You just jumped the gun on me. I was going to say that I doubt that there is such a solution. If there were, it would be a test for primality. Tests for primality are expensive to computer. The simplest one is to factor the given number, which would answer your question but is computationally difficult for numbers of even moderate length.

Look into the Euler Totient Function, and notice that computing it for large numbers seems to call for factorizing those numbers. My COMPLETE GUESS is that there is no better theorem for counting the prime factors than factorizing the number and counting them.

Have you read something like the overview in Wikipedia on primality tests? They are not simple.

Since the above is a guess, does anyone out there actually know the answer?

Haha. The answer to my last question would seriously have a great impact on math theory, worth asking anyway. Haha. About the theorem, I see that we have a similar opinion. I just shot the question in hope that there's some deep math theory about prime factors which might be beyond my knowledge. Thanks a lot by the way.

The second one. I'm interested on how to find those factors for any given number. And can I also add another question? Is there a way on finding whether a given number is prime?

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TopNewestYou just jumped the gun on me. I was going to say that I doubt that there is such a solution. If there were, it would be a test for primality. Tests for primality are expensive to computer. The simplest one is to factor the given number, which would answer your question but is computationally difficult for numbers of even moderate length.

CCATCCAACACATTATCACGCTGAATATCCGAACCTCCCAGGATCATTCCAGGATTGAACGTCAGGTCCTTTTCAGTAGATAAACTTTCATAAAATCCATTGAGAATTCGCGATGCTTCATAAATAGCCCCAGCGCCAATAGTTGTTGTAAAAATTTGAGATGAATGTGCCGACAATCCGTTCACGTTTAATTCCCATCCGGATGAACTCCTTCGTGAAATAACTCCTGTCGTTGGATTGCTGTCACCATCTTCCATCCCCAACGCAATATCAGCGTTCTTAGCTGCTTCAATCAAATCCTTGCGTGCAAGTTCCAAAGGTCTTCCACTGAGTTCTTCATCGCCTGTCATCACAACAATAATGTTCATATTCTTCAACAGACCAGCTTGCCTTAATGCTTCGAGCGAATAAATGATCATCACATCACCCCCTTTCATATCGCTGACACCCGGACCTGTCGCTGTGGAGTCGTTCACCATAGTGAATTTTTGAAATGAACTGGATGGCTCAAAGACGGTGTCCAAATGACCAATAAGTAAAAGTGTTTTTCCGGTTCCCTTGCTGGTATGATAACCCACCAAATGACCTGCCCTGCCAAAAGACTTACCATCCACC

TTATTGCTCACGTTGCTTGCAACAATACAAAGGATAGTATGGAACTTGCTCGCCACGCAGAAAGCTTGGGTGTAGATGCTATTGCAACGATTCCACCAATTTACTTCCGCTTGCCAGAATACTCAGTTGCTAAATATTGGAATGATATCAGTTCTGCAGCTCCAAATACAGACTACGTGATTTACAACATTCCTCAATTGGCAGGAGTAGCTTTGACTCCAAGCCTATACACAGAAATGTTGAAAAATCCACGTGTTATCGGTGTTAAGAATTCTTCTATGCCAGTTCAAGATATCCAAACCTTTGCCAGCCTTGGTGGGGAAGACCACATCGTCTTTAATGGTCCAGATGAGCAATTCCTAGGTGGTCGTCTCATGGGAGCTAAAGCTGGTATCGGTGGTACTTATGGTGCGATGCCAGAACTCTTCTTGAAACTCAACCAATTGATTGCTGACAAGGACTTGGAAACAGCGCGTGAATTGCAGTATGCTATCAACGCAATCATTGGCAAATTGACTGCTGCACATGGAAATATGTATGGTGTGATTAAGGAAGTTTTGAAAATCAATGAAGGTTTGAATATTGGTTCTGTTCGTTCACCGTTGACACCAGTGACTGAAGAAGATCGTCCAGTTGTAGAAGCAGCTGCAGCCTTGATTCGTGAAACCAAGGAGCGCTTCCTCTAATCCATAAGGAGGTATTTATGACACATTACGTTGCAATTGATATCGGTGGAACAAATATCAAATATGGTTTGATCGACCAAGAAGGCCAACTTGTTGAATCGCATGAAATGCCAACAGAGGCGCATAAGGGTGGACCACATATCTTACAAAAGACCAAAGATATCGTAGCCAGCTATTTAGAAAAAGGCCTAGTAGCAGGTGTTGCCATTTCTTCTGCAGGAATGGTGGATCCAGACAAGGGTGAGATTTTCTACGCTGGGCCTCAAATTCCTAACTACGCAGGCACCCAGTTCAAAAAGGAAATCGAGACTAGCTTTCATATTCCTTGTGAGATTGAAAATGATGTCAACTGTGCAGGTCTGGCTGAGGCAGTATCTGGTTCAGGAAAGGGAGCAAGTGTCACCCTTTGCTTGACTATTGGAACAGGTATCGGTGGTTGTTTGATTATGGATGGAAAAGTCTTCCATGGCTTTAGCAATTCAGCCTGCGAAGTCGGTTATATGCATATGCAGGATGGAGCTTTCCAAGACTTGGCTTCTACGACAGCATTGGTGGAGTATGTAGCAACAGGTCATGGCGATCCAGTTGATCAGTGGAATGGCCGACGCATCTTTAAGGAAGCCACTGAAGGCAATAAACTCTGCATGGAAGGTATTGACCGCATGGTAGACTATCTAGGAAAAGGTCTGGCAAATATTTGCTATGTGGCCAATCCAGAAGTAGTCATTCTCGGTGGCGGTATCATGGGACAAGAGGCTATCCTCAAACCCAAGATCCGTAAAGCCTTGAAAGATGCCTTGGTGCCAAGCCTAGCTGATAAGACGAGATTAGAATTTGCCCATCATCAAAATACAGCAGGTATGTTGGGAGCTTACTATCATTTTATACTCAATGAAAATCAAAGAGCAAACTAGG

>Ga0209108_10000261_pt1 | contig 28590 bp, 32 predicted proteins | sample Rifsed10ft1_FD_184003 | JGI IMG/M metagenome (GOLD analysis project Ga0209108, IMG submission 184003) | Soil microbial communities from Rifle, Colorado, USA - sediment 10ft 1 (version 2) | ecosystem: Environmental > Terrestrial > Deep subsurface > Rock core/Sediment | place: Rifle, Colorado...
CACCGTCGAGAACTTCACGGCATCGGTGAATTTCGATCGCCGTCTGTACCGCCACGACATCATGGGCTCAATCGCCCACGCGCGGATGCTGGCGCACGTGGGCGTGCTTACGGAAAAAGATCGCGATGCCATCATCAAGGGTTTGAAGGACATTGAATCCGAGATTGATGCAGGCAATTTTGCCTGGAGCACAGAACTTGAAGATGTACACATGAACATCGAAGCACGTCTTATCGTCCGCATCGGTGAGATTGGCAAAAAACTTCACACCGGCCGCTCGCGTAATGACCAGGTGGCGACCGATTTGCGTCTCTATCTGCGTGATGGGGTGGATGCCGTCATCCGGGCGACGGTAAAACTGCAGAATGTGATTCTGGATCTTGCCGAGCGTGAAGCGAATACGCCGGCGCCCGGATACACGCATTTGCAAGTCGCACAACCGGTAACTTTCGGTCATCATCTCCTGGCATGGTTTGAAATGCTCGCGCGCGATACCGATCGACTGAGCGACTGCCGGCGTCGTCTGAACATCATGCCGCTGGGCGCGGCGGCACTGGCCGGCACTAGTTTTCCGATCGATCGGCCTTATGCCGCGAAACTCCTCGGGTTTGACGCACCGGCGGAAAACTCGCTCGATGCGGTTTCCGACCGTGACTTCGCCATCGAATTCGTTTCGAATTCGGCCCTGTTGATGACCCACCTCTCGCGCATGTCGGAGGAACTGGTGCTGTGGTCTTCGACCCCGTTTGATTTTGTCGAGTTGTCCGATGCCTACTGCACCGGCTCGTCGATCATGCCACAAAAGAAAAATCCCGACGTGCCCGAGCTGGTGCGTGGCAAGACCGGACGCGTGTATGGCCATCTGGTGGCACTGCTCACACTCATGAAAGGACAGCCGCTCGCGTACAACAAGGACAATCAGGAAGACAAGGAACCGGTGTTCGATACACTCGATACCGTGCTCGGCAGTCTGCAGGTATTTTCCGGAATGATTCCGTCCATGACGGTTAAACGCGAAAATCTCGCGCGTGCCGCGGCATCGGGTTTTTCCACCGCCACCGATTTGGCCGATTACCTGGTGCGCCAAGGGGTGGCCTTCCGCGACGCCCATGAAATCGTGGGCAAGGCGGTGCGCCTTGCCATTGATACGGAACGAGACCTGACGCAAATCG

Look into the Euler Totient Function, and notice that computing it for large numbers seems to call for factorizing those numbers. My COMPLETE GUESS is that there is no better theorem for counting the prime factors than factorizing the number and counting them.

Have you read something like the overview in Wikipedia on primality tests? They are not simple.

Since the above is a guess, does anyone out there actually know the answer?

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How many distinct prime factors or how many non-one primes multiply out to it? Does 12 have 2 prime factors (2 and 3) or 3 (2, 2, and 3)?

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Haha. The answer to my last question would seriously have a great impact on math theory, worth asking anyway. Haha. About the theorem, I see that we have a similar opinion. I just shot the question in hope that there's some deep math theory about prime factors which might be beyond my knowledge. Thanks a lot by the way.

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The second one. I'm interested on how to find those factors for any given number. And can I also add another question? Is there a way on finding whether a given number is prime?

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